When a talk by controversial “alt-right” commentator Milo Yiannopoulos was announced on the University of California, Berkeley campus in February 2017, Arreguin commented that “Bigotry is unacceptable. Hate speech isn’t welcome in our community.” After violent protests caused UC Berkeley to cancel the talk, Arreguin stated that “we as a city do not make a decision about inviting a speaker. We do not make a decision to cancel a speaker. This was a decision of the university." 
In response to the same incident, Arreguin referred to Yiannopoulos as a “white nationalist,” but later retracted his characterization of Yiannopoulos, and instead described him as an “alt-rightist.”  Arreguin began receiving death threats by Yiannopoulos supporters from across the country after his statements were covered by far-right news website Breitbart News, Yiannopoulos’s employer at the time.
With Arreguin’s backing, the Berkeley City Council voted in March 2017 to divest from companies involved in constructing the proposed border wall with Mexico, becoming one of the first cities in the country to do so. The City Council also passed a resolution calling for the impeachment of Donald Trump, co-sponsored by Arreguin, who stated that “[e]very day there’s a new ethical problem that warrants impeachment.”
Arreguin again became a target of death threats when conservative commentator Ann Coulter planned to speak on the UC Berkeley campus and canceled her appearance over legitimate safety concerns in April 2017. During protests over Coulter’s appearance, Arreguin was denounced for supporting the far-left group BAMN (By Any Means Necessary), which has incited violent protests, after it became known that he had “liked” their Facebook page. In response, Arreguin said that “following or liking pages does not mean you support what that group is doing,” adding, “I am not a member of BAMN, and I do not support the views and the violent actions of that group.” He later un-followed the group.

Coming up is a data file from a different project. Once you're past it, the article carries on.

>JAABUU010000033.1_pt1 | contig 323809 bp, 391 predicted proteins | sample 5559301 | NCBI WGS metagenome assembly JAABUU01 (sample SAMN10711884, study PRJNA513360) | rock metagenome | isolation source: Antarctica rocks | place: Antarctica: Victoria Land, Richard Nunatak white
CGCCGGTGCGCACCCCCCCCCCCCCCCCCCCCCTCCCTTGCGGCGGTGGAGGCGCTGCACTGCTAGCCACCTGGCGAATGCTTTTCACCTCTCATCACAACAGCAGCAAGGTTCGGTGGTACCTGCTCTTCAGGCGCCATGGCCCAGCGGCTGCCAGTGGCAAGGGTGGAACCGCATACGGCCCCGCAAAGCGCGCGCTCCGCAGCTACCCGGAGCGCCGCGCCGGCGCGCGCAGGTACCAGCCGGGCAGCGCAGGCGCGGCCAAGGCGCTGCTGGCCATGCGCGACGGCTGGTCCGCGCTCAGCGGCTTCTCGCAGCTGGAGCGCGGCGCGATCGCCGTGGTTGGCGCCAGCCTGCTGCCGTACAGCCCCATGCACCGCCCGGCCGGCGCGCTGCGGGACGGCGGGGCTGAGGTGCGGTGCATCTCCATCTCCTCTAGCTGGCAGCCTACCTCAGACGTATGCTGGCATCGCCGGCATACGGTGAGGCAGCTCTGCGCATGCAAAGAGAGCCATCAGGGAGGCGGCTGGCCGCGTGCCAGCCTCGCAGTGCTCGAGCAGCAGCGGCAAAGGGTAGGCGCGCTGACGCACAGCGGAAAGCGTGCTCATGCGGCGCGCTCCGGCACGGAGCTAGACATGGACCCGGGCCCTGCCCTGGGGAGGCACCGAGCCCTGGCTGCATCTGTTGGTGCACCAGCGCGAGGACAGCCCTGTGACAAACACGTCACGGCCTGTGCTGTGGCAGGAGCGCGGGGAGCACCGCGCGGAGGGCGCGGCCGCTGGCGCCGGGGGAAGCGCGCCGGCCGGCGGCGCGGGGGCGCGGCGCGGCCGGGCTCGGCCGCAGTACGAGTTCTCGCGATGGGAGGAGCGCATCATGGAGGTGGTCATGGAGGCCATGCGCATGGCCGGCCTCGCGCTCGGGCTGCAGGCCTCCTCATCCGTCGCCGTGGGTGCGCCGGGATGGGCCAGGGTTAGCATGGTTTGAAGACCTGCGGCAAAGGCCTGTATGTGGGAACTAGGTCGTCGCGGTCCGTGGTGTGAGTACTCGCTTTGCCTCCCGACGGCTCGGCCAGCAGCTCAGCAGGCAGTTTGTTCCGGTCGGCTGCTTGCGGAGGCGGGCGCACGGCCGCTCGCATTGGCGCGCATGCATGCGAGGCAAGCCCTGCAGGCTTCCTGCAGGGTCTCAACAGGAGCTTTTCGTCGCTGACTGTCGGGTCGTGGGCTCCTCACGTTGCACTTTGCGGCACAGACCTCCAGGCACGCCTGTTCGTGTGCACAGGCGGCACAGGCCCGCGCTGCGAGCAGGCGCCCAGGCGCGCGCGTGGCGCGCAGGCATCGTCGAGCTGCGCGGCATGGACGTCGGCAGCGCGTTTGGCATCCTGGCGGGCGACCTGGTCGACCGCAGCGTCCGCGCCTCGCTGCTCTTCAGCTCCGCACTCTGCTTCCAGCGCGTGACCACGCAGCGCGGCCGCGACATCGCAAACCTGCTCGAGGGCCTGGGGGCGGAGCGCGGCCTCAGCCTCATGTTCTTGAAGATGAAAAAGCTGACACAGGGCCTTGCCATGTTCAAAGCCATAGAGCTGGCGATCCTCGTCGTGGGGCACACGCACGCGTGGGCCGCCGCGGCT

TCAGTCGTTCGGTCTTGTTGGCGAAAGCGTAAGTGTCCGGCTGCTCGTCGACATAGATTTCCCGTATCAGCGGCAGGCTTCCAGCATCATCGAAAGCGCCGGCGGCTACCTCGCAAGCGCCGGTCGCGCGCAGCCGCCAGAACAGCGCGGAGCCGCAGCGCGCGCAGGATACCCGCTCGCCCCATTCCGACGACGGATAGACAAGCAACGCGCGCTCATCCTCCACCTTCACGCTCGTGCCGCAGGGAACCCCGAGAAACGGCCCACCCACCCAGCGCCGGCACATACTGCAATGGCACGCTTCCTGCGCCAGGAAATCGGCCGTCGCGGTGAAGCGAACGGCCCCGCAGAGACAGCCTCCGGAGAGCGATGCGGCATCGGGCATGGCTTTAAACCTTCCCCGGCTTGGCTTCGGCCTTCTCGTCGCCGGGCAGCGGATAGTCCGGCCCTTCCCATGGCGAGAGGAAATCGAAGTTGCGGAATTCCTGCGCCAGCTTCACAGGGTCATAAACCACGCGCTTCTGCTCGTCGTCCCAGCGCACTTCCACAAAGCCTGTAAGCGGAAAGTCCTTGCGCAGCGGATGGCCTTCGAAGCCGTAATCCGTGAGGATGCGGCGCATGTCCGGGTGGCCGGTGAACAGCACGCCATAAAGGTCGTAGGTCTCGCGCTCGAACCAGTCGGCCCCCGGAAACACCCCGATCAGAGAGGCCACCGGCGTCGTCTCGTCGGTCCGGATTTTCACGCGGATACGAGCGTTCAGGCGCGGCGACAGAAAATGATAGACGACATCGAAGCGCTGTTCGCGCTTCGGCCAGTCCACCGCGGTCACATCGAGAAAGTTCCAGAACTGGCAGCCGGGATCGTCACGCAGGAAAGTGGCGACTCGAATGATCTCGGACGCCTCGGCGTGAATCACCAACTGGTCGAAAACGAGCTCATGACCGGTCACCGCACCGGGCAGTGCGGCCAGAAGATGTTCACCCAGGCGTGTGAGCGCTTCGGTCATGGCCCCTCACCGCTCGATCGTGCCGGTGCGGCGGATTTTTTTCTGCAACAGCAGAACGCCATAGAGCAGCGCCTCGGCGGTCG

In May 2017, Arreguin co-sponsored the successful resolution to divest the City of Berkeley from Wells Fargo Bank in response to allegations that the bank opened fraudulent deposit accounts, the bank’s financing of private prisons and the Dakota Access Pipeline.
After President Trump’s withdrawal of the United States from the Paris Agreement in June 2017, Arreguin pledged along with 350 other mayors “to uphold the Paris Agreement goals even though President Donald Trump pulled the U.S. out of the international agreement to combat climate change.” 
Following the Charlottesville Unite the Right rally, attention was brought to a planned far right rally planned for August 27 in Berkeley. Ahead of the event, Arreguin stated that his office was “currently exploring all options, including whether we have the legal means to stop this rally from taking place.”  At a press conference with local leaders including Rep. Barbara Lee and State Sen. Nancy Skinner, Arreguin called for opponents of the rally to hold counter-demonstrations in different locations to avoid violence between groups.